In August, our CEO Racquel Moses was approached to be a UNFCCC Global Ambassador and enthusiastically accepted the role. Racquel is the only Global Ambassador from a Small Island Developing State (SIDS).  “This demonstrates that we serve as the voice not only of the region but also as the voice of SIDS,” said Communications Lead Damon Leon. “ We are working across all SIDS to amplify our needs and to fulfill the promise of climate finance to both mitigate and adapt to climate change.”


UNFCCC Global Ambassador and Caribbean Climate-Smart Accelerator CEO Racquel Moses being interviewed on COP26 TV in Glasgow last November.


Throughout 2021, CCSA participated in numerous climate-oriented forums and conferences across the world. In October, CCSA went to COP26 in Glasgow with a mission and returned with greater ambition. Our COP26 activation involved a series of meetings and engagements with high-level stakeholders and we also hosted our own COP26 virtual webinar on November 10th 2021 from Glasgow: Caribbean prosperity and sustainability-climate finance as a driver for climate action. Learn more about our COP26 activities on our website.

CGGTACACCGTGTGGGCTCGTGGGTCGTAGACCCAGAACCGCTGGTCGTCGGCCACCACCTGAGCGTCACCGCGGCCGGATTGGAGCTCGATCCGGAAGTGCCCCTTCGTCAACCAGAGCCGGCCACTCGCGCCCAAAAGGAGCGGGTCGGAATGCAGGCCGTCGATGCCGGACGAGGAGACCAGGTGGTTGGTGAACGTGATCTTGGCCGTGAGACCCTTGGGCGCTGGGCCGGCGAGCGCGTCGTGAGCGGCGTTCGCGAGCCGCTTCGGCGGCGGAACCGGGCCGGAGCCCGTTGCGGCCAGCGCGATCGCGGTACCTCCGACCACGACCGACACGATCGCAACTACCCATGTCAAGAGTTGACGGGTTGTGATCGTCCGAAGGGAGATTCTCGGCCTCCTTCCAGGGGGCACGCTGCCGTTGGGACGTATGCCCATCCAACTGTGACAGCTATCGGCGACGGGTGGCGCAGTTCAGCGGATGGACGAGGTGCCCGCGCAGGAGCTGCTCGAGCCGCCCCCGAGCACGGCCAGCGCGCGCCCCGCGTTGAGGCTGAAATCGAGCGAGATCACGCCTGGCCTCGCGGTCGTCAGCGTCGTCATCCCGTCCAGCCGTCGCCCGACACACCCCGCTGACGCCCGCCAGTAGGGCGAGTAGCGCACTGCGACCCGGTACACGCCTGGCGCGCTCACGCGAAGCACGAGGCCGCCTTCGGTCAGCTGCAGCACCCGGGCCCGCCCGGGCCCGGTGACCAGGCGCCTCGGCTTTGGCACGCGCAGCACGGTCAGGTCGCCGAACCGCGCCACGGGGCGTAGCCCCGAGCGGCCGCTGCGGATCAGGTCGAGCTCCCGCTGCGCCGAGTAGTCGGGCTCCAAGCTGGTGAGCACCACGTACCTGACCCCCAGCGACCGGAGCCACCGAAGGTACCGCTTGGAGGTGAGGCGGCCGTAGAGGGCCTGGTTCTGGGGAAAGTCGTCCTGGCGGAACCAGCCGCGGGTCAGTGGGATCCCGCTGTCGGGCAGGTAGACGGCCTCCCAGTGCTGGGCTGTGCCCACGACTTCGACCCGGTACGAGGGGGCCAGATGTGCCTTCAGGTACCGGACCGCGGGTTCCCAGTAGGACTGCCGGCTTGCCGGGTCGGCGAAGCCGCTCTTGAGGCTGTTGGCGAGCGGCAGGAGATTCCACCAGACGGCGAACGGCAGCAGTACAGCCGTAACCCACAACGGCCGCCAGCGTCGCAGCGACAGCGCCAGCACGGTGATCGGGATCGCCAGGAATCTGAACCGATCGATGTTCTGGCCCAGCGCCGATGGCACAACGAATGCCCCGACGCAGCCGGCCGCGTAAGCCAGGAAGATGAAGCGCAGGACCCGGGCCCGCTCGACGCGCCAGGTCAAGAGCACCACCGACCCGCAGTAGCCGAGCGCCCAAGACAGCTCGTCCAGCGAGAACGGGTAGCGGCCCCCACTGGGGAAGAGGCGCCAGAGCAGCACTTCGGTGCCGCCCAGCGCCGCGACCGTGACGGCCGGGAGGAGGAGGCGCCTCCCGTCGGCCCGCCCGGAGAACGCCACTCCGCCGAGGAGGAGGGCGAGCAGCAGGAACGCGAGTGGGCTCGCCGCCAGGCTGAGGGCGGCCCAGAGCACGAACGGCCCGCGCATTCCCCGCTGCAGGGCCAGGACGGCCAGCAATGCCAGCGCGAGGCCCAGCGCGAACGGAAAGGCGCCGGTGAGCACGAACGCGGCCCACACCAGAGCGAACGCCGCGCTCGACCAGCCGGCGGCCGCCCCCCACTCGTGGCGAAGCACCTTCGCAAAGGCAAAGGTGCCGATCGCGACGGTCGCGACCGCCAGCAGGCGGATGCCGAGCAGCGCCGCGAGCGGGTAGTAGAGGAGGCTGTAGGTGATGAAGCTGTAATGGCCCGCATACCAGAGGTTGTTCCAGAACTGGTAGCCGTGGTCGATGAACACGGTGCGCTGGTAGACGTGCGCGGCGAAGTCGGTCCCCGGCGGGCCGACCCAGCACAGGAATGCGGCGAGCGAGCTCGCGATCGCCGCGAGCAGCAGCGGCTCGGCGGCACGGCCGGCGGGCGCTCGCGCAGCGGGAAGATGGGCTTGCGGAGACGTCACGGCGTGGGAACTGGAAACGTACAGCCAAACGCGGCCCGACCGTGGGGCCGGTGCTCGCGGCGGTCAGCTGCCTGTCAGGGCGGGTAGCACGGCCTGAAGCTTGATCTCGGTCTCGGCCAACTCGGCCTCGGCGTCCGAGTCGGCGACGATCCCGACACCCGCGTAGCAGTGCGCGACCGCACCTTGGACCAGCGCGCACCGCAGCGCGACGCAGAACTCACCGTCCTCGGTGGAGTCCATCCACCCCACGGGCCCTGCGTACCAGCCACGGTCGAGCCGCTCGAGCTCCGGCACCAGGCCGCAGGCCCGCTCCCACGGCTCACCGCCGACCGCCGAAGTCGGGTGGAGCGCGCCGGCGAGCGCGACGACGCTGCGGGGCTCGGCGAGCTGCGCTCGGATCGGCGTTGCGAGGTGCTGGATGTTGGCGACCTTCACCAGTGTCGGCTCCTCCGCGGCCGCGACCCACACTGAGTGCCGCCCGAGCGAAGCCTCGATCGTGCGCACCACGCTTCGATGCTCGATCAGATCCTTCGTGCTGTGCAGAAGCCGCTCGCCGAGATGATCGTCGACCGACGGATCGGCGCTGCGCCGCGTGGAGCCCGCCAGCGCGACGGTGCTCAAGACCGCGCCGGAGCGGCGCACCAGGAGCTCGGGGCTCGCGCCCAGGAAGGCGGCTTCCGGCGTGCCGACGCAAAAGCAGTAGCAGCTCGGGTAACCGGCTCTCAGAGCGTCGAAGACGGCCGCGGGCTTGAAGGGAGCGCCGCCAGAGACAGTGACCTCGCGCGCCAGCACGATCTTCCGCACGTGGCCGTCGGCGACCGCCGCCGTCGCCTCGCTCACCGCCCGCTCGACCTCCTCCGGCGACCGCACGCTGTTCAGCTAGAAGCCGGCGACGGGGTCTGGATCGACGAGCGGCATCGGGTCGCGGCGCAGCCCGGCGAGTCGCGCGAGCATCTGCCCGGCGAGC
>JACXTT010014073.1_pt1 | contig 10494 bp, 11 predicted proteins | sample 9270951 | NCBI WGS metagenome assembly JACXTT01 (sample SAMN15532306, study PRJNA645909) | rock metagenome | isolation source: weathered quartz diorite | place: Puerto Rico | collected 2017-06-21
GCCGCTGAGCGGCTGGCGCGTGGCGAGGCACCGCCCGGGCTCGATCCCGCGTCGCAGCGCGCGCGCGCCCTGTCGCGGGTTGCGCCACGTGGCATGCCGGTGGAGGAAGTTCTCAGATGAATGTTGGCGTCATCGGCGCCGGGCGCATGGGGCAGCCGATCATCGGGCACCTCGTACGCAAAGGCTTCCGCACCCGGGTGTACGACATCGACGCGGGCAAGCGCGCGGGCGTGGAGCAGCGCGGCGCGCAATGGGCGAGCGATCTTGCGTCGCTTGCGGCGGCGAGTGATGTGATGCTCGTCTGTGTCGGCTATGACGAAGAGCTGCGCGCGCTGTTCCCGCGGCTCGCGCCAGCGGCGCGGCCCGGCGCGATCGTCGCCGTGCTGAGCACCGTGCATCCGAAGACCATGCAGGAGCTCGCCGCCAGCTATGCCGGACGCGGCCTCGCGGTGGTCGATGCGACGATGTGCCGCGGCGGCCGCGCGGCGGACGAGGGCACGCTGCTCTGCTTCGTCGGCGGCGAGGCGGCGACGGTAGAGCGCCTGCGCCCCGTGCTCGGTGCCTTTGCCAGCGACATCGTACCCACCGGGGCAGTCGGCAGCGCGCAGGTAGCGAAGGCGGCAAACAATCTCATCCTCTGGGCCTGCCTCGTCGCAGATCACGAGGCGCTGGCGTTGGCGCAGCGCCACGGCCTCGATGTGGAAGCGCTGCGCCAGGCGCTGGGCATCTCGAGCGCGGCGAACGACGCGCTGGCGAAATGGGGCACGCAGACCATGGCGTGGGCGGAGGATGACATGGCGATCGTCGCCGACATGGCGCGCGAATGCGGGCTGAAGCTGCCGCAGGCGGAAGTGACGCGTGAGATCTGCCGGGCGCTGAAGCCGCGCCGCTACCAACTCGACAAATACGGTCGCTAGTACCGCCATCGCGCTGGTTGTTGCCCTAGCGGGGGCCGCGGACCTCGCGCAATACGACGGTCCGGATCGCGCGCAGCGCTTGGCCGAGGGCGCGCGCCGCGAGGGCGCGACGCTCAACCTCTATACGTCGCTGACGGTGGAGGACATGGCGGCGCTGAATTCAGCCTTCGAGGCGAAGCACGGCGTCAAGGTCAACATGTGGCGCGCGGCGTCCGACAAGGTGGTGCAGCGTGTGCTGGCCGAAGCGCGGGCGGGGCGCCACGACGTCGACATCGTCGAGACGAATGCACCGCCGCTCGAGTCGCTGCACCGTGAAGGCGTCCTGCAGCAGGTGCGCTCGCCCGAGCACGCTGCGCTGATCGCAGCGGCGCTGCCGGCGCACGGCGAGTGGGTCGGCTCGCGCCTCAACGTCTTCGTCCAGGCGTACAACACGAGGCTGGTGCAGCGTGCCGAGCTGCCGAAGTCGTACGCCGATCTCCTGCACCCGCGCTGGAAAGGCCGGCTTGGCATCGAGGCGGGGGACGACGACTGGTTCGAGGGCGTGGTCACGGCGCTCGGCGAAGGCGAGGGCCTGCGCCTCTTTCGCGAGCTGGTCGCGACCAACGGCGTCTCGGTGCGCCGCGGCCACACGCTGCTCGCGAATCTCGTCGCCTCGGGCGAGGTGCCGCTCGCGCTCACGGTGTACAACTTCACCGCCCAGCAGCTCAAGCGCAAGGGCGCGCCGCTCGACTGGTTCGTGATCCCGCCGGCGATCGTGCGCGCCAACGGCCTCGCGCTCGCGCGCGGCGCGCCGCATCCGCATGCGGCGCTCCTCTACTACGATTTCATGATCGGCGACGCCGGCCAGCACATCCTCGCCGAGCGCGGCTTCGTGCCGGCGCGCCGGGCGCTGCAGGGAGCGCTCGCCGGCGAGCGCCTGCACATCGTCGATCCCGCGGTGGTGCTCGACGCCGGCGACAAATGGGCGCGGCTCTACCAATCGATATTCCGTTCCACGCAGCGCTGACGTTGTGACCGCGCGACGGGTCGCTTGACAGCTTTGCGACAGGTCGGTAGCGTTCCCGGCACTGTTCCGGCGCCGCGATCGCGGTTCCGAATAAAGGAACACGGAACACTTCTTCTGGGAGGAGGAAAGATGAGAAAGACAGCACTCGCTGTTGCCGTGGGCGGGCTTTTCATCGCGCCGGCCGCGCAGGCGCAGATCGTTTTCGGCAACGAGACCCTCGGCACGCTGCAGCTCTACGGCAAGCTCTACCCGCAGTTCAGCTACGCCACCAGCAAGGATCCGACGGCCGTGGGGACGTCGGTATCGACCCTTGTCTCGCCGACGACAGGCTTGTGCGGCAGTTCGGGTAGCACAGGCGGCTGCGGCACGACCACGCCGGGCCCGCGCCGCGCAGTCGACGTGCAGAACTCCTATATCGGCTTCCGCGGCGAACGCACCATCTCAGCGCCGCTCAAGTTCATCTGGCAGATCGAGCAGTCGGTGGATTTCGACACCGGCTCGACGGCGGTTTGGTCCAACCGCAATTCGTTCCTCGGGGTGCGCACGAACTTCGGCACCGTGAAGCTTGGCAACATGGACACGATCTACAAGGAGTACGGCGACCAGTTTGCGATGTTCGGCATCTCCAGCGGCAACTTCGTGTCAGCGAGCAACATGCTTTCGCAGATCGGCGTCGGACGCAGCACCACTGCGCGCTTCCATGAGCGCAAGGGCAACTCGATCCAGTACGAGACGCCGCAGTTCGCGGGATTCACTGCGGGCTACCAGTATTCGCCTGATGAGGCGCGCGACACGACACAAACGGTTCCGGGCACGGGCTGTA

Blue Economy Development Workshops

In December, CCSA also supported the World Intellectual Property Organization (WIPO) in rolling out training for blue economy business development as part of their Blue Economy Project Development Workshop series.

This initiative was targeted to international organisations, donor agencies, business support organisations, non-governmental and governmental organisations, commercial entities, start-ups and nonprofits looking to collaborate, grow and benefit from the blue economy in the CARICOM region. The workshops were designed to enable all projects related to the blue economy to: become investment or grant ready; have access to training on leveraging IP and innovation tools; get access to key resources; gain access to business model development and partners; join a community of inspiring leaders who are serious about establishing the blue economy and; collaborating with projects in other industries.


For media requests including interviews, copies of videos and high-resolution photos, please contact our Communications and Advocacy Lead Damon Leon